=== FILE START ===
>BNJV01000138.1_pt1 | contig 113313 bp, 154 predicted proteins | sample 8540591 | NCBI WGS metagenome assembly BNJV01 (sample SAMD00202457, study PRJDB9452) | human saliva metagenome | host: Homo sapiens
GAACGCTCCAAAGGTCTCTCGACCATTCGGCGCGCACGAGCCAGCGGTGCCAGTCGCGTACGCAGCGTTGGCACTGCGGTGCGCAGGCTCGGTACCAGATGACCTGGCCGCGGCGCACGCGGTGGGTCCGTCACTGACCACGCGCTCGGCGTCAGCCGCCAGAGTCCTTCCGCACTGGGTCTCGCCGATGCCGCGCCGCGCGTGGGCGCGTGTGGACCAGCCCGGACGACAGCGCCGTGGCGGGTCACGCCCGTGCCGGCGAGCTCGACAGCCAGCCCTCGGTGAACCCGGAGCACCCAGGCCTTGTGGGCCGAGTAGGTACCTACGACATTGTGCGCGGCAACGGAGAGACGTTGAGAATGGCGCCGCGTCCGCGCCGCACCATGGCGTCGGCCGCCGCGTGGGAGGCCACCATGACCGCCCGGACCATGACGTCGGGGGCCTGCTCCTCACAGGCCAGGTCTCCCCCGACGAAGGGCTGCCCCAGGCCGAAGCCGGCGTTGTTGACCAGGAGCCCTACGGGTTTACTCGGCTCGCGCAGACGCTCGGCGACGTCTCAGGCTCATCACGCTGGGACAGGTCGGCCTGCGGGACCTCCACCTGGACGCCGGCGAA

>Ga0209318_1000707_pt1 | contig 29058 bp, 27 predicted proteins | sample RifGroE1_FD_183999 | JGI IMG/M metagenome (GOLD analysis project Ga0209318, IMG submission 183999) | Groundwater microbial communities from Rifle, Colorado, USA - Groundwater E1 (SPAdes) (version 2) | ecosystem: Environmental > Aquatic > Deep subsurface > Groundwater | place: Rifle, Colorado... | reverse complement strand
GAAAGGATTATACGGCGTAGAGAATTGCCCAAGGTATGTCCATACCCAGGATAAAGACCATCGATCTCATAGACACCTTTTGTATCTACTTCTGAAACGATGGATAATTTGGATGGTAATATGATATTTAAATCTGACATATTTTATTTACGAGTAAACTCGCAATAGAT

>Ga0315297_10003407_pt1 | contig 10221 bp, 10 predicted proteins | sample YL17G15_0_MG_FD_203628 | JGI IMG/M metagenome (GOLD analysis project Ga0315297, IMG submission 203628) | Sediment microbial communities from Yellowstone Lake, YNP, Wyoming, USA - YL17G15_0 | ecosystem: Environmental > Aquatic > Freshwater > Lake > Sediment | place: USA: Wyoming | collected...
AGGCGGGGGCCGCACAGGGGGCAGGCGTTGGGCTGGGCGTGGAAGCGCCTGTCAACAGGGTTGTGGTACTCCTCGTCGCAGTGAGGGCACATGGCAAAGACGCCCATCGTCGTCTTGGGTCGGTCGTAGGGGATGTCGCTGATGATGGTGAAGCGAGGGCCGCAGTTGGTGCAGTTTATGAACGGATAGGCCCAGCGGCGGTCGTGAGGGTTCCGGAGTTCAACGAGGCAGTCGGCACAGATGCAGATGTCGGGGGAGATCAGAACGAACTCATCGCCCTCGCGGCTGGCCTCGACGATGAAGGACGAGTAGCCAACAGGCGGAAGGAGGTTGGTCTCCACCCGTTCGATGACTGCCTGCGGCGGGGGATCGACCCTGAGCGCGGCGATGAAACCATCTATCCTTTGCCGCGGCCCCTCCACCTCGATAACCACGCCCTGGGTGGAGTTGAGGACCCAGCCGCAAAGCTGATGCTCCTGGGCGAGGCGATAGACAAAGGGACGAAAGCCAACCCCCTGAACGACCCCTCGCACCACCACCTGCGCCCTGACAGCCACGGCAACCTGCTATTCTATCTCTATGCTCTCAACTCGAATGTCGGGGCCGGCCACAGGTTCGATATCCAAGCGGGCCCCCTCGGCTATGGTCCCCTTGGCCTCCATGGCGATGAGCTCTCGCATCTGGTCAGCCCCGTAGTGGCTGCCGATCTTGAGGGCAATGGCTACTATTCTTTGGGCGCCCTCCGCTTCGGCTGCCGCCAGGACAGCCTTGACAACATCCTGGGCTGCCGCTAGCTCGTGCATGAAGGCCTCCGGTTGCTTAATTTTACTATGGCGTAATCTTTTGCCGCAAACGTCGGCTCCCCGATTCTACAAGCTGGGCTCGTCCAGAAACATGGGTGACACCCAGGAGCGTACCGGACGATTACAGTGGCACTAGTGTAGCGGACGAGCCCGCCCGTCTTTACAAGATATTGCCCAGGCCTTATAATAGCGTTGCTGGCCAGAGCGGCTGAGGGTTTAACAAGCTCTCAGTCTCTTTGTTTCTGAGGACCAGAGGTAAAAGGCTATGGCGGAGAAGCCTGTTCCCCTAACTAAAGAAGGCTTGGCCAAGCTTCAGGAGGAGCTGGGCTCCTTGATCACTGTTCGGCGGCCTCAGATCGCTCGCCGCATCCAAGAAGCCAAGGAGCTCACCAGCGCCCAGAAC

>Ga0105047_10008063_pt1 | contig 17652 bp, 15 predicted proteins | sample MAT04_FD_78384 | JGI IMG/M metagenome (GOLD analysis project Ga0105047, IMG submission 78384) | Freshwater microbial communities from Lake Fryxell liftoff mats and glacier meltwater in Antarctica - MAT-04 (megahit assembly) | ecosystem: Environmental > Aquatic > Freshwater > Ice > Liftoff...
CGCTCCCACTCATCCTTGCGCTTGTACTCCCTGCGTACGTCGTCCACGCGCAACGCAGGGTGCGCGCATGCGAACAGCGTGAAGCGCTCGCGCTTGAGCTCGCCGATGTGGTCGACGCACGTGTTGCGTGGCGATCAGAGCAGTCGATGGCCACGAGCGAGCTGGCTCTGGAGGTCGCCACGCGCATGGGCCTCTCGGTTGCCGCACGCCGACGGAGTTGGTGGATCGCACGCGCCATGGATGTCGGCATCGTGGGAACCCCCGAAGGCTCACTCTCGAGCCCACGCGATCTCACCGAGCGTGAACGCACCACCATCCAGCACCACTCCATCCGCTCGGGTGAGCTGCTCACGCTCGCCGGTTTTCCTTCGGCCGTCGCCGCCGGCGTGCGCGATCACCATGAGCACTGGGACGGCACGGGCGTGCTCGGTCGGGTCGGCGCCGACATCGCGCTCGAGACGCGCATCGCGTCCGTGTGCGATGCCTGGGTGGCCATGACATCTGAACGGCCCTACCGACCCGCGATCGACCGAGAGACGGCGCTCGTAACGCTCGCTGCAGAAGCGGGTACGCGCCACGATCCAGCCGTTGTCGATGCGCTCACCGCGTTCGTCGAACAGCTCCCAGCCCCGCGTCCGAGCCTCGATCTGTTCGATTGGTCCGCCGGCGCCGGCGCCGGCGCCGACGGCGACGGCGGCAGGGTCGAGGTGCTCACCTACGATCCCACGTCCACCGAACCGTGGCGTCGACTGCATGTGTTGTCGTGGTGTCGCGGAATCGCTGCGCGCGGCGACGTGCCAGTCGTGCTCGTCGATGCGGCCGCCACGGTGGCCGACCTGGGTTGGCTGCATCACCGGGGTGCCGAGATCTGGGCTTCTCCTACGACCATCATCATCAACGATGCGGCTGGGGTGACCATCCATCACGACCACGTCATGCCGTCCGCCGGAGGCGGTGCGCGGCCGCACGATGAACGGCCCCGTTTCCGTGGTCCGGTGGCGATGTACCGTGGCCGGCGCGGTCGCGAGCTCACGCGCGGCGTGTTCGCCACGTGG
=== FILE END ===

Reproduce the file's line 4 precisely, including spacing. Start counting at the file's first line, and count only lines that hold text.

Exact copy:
GAAAGGATTATACGGCGTAGAGAATTGCCCAAGGTATGTCCATACCCAGGATAAAGACCATCGATCTCATAGACACCTTTTGTATCTACTTCTGAAACGATGGATAATTTGGATGGTAATATGATATTTAAATCTGACATATTTTATTTACGAGTAAACTCGCAATAGAT